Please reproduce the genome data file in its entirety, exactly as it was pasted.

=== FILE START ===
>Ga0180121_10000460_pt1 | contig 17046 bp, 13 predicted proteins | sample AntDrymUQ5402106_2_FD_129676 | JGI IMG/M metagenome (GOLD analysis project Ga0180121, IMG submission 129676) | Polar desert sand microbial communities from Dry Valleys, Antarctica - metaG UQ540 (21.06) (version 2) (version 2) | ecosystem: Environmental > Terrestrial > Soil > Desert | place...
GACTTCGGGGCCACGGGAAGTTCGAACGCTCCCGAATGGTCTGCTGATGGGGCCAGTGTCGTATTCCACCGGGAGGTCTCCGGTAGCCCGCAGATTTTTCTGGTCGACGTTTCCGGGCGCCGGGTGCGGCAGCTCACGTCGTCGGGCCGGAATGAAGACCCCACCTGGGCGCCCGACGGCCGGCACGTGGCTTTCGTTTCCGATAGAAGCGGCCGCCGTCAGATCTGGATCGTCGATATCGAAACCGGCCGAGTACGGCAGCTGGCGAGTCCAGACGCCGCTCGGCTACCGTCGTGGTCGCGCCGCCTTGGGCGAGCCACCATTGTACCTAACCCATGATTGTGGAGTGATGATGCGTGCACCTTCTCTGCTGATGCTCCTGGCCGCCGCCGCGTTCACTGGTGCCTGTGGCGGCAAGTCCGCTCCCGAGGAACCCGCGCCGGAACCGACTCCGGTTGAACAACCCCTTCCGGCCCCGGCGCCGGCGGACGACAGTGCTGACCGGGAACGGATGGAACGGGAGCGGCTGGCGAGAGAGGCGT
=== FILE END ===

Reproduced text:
>Ga0180121_10000460_pt1 | contig 17046 bp, 13 predicted proteins | sample AntDrymUQ5402106_2_FD_129676 | JGI IMG/M metagenome (GOLD analysis project Ga0180121, IMG submission 129676) | Polar desert sand microbial communities from Dry Valleys, Antarctica - metaG UQ540 (21.06) (version 2) (version 2) | ecosystem: Environmental > Terrestrial > Soil > Desert | place...
GACTTCGGGGCCACGGGAAGTTCGAACGCTCCCGAATGGTCTGCTGATGGGGCCAGTGTCGTATTCCACCGGGAGGTCTCCGGTAGCCCGCAGATTTTTCTGGTCGACGTTTCCGGGCGCCGGGTGCGGCAGCTCACGTCGTCGGGCCGGAATGAAGACCCCACCTGGGCGCCCGACGGCCGGCACGTGGCTTTCGTTTCCGATAGAAGCGGCCGCCGTCAGATCTGGATCGTCGATATCGAAACCGGCCGAGTACGGCAGCTGGCGAGTCCAGACGCCGCTCGGCTACCGTCGTGGTCGCGCCGCCTTGGGCGAGCCACCATTGTACCTAACCCATGATTGTGGAGTGATGATGCGTGCACCTTCTCTGCTGATGCTCCTGGCCGCCGCCGCGTTCACTGGTGCCTGTGGCGGCAAGTCCGCTCCCGAGGAACCCGCGCCGGAACCGACTCCGGTTGAACAACCCCTTCCGGCCCCGGCGCCGGCGGACGACAGTGCTGACCGGGAACGGATGGAACGGGAGCGGCTGGCGAGAGAGGCGT